By Jim Schutze
By Rachel Watts
By Lauren Drewes Daniels
By Anna Merlan
By Lee Escobedo
By Alice Laussade
By Scott Reitz
No. 13 has come decked out for the evening's festivities: white cowboy boots with the pants tucked into the tops, a bit-too-small sport coat, and over his shirt--in place of a V-neck sweater--a ragged red sweatshirt with the arms and neck cut out. His number gleams whitely against the red fabric.
He had been one of the first to arrive, but more were now straggling into the cafeteria of a local mental-health-care facility (anonymous at their insistence) where the Dallas punk rock band Darlington was playing. This was their second year to visit the facility, and the band really enjoyed the weirdness of the vibe and the unabashed honesty of the residents' reactions--usually positive--to the music.
The band had played here last year, when they were a four-piece called Mess, but with the intervening seasons came the threat of lawsuit by a band who had already copped the name. Band leader Chris wasted little time on pissing and moaning and instead took advantage of the opportunity to change his spots, becoming Chris Darlington of the band Darlington with just as much vigor as he'd displayed as Chris Mess of Mess.
Darlington was reborn a trio. Chris' old drumming compadre Steven Visneau stayed over from Mess, and the two recruited longtime local figure Spyche to play bass, but the changes in the band went deeper than personnel. Mess had been a classic old-school punk band, which meant more than a bit of a snarl and quite a bit of disaffected attitude. Darlington--as can be heard through even a cursory listen to Girltroversy, their brand-new Last Beat album due out Tuesday, February 24--is a much sunnier beast.
Girltroversy is still fast and punchy, with just the right amount of anthemic punk power chording, but the music is different. Sparkly, perhaps, or maybe perky is a better word; definitely happy. "I just reached this point awhile back where I decided that I'd rather be happy and be silly than depressed, pissed off, and drinking," Chris says, explaining the course change. "It's more fun, and it avoids major violence at the shows."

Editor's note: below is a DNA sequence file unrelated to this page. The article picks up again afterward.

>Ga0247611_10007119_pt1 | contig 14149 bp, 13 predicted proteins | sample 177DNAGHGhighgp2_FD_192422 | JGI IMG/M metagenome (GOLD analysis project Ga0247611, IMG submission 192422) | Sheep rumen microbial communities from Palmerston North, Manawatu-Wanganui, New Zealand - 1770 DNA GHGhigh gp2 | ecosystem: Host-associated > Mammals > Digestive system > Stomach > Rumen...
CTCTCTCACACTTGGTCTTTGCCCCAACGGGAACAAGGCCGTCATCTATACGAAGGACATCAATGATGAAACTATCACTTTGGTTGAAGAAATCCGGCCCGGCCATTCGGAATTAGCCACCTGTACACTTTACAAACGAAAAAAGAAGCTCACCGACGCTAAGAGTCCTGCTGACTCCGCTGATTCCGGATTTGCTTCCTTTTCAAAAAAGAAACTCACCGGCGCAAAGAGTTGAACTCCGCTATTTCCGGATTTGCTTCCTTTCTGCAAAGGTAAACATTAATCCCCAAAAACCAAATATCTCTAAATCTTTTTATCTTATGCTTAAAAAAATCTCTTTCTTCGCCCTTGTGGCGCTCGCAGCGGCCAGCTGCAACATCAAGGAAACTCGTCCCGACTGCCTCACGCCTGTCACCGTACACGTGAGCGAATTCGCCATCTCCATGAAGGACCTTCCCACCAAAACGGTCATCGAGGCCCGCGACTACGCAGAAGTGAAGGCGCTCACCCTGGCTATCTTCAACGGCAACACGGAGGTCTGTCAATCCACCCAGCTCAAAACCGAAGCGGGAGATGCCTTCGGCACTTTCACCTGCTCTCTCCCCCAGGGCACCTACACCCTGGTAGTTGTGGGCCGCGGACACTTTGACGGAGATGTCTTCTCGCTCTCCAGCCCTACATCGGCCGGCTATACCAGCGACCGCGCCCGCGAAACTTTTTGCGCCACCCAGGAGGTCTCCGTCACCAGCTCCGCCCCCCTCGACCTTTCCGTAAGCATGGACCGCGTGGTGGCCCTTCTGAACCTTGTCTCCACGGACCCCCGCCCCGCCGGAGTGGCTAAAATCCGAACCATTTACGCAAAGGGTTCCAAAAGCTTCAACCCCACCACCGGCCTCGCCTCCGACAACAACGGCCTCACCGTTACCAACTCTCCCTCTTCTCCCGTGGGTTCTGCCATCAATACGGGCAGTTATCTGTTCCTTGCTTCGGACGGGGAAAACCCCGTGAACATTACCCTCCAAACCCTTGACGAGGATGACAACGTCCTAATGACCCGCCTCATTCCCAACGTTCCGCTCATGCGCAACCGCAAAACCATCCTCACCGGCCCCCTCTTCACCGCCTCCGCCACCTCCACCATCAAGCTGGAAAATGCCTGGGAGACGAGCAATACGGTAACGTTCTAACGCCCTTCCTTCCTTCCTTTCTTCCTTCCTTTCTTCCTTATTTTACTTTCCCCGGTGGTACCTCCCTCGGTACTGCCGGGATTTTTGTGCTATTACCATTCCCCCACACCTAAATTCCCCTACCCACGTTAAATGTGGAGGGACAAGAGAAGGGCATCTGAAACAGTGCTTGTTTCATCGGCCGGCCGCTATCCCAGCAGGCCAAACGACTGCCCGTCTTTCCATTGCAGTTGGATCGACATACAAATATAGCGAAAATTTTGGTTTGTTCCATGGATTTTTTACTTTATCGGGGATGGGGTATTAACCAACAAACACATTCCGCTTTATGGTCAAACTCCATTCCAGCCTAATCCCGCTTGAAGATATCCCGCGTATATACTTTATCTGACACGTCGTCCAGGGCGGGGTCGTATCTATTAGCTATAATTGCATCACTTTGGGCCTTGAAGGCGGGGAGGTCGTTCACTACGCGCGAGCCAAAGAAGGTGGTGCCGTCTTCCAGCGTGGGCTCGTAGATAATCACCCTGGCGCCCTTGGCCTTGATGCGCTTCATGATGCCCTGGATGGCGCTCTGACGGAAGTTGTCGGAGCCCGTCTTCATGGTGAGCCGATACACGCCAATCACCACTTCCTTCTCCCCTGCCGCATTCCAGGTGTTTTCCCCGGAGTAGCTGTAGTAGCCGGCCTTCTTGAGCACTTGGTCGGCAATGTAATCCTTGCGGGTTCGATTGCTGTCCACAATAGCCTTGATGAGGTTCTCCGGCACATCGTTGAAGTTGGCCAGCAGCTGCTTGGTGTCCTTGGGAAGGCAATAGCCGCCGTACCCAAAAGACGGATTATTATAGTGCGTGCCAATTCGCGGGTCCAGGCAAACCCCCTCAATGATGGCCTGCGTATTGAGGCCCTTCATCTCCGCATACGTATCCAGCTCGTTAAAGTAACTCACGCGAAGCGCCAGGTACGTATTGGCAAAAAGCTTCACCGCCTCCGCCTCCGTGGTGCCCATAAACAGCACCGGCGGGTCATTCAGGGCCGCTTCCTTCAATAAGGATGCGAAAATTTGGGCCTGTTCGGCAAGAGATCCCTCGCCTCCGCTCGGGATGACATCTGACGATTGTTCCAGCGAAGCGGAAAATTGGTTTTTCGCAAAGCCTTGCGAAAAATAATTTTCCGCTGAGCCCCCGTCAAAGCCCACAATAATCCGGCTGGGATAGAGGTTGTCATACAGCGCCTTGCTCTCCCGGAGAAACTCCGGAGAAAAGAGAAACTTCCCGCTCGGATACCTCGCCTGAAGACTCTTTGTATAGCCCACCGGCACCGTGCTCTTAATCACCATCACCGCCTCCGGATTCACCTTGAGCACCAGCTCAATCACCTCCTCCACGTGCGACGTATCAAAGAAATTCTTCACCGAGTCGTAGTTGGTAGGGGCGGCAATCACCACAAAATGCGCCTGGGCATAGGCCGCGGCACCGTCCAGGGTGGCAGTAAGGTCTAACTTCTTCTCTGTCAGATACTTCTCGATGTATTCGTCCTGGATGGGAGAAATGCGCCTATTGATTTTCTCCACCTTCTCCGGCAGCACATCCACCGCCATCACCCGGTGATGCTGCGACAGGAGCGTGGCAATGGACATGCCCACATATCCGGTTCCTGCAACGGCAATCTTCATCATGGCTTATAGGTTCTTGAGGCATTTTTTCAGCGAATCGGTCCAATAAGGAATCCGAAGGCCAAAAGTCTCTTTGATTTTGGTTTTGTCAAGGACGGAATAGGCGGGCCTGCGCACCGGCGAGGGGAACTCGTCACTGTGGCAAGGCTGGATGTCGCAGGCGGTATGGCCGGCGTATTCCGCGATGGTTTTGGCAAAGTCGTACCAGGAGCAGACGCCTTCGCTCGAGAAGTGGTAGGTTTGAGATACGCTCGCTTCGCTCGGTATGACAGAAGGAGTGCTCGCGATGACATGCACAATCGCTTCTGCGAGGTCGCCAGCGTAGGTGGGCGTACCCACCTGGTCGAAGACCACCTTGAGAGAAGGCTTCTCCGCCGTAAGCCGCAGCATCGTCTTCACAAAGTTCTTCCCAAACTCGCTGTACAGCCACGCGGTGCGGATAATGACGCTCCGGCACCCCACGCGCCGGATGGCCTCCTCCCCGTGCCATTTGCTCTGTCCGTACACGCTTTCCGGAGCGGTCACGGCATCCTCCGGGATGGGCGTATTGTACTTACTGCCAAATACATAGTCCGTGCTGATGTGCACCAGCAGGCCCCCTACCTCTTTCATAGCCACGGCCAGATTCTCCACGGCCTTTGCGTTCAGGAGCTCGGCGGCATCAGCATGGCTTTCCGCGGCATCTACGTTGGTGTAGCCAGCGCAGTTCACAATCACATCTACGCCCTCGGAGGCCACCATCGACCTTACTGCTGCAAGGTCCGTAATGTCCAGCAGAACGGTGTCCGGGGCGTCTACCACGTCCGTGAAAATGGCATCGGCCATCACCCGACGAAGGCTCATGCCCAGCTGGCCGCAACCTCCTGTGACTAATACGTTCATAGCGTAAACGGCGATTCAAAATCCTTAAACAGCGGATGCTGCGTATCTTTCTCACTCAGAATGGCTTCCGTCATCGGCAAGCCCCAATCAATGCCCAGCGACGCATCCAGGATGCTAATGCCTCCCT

The change wasn't abrupt or premeditated. "It was a progressive thing," Chris says. To keep Darlington on a steady but lighthearted course, he turns for inspiration to the Buddha of laissez les bontemps rouler, Chubby Checker. "I have this old album of his," Chris says, "and the picture is just hilarious. His hair. It's too much." As befits any Checker-based musical philosophy, Darlington's is twist-intensive. "A lot of the songs on the album are just the perfect tempo to twist to," Chris reports with the fervor of a true believer.
At no time was this more apparent than before the cafeteria gig. The building--with its varnished floors, pull-out bleacher seating, and raisable basketball boards--was redolent of small-town high school and perfect for Darlington's born-again sock-hop attitude. Given the nature of the audience, care would have to be taken in the songs performed. "'Baltimore' is out," Chris said, referring to Girltroversy's song about auto-erotic asphyxiation.
"So is 'Infection,'" Steve interjected. "And 'Bitch.'"
"And 'Lactate,'" Chris added. The tunes that remained were the cream of a giddy crop, cheery new numbers like "Sugar Fix," "Judy Jetson," and "Love," which is as good a summation of Darlington's new high spirits as any: "I'd rather be in love/I'd rather be silly...I'd rather have cooties."
It's rather warm and fuzzy even to consider playing such a place, but tonight Darlington is a black-clad ball of warm fuzziness. The three musicians help each other set up, swap banter, and exchange gossip. "I'd just like to take this chance to say," Chris announces into the microphone, doing a fairly credible version of Last Beat's leader, Shaun Edwardes, "that I'm behind the band 484 percent." Steve grabs Spyche by both arms and hugs her close to his side.
"We're just tickled pink to have Spyche in the band," he says with an enormous grin and a wiggle of his eyebrows. Spyche rolls her eyes but seems to love every minute of it. Steven doesn't even mind that the buzz-cut bassist usurped a long-held dream. "I always wanted to be the most butch one in the band," he had confessed earlier. "And finally I thought I was going to get my chance." He shakes his head. "Then they hire Spyche."
The residents are filing in slowly, and the band members watch them, at their positions and waiting. Some of the incoming almost skip in anticipation, while others shuffle along to some medicated beat. A woman spies the trio as she walks in and immediately emits a loud whoop of laughter. "What kind of music is this?" she booms, eyeing Chris' makeup. "New wave?"
She laughs again--an enormous sound--and takes a seat. Slowly the place fills up. A smiling man ambles up.
"Are you gonna kick it? Like Led Zeppelin?" he asks.
"Kind of." Chris replies, smiling back. Another, older man with a bushy white beard motions for Spyche to bend down; when she does, he takes her hand and kisses it.
The lights go down, and the band kicks off with "Jodie Foster," off Girltroversy. New sweetness notwithstanding, Darlington definitely keeps the punk song ethos of short and sharp alive: Even with in-between raffles for prizes and giveaways, the band ticks off a dozen songs in a little over half an hour, previewing more tunes off of Girltroversy--"Espresso," "House Pet," and "Plastic"--as well as some old Mess favorites.
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